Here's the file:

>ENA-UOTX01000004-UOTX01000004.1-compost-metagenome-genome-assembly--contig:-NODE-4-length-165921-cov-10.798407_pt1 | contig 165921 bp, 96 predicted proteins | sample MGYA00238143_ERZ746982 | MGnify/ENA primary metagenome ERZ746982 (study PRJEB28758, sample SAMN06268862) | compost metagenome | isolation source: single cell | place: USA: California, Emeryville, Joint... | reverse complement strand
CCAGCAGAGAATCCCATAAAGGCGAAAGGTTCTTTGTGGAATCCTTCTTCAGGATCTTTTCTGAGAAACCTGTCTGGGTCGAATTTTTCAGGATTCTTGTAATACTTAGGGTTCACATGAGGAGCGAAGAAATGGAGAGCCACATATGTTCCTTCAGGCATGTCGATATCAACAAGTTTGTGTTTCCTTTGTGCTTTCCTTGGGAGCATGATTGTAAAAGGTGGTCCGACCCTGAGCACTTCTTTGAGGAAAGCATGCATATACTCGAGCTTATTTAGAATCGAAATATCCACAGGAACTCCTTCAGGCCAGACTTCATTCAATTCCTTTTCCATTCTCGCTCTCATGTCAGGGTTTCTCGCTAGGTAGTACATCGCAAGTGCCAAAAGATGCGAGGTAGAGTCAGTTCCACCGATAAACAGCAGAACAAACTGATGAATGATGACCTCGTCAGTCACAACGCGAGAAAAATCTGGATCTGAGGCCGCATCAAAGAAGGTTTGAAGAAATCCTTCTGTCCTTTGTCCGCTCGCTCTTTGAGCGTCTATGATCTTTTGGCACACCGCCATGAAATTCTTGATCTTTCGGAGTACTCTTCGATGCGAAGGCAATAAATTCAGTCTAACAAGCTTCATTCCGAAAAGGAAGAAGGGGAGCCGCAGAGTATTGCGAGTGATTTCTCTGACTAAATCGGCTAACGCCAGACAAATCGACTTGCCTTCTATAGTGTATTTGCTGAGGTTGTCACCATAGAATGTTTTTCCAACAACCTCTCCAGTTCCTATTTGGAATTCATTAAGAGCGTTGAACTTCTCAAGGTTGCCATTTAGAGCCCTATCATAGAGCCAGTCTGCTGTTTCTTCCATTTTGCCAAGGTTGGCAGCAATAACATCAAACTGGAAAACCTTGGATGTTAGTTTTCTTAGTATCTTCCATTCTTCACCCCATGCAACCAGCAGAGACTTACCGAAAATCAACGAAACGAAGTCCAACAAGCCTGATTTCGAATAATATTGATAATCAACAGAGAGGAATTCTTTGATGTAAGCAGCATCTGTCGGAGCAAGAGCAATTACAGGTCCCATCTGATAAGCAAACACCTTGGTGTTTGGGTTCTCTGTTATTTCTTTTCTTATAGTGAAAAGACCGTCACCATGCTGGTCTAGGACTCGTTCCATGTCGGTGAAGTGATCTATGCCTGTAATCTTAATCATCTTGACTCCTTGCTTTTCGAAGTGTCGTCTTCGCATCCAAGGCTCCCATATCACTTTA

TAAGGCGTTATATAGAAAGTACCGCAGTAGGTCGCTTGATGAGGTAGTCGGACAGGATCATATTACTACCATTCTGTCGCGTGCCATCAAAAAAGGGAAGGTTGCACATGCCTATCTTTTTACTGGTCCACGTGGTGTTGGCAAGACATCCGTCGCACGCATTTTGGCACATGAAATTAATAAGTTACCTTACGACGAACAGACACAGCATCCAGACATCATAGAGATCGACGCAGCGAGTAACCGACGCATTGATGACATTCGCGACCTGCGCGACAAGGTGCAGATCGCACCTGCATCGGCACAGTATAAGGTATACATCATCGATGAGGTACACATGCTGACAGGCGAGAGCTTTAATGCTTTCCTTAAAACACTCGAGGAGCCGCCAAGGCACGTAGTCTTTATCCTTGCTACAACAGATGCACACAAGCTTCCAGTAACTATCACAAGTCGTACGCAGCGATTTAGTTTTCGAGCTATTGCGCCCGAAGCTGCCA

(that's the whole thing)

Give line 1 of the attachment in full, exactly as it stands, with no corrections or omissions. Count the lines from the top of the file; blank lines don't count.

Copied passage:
>ENA-UOTX01000004-UOTX01000004.1-compost-metagenome-genome-assembly--contig:-NODE-4-length-165921-cov-10.798407_pt1 | contig 165921 bp, 96 predicted proteins | sample MGYA00238143_ERZ746982 | MGnify/ENA primary metagenome ERZ746982 (study PRJEB28758, sample SAMN06268862) | compost metagenome | isolation source: single cell | place: USA: California, Emeryville, Joint... | reverse complement strand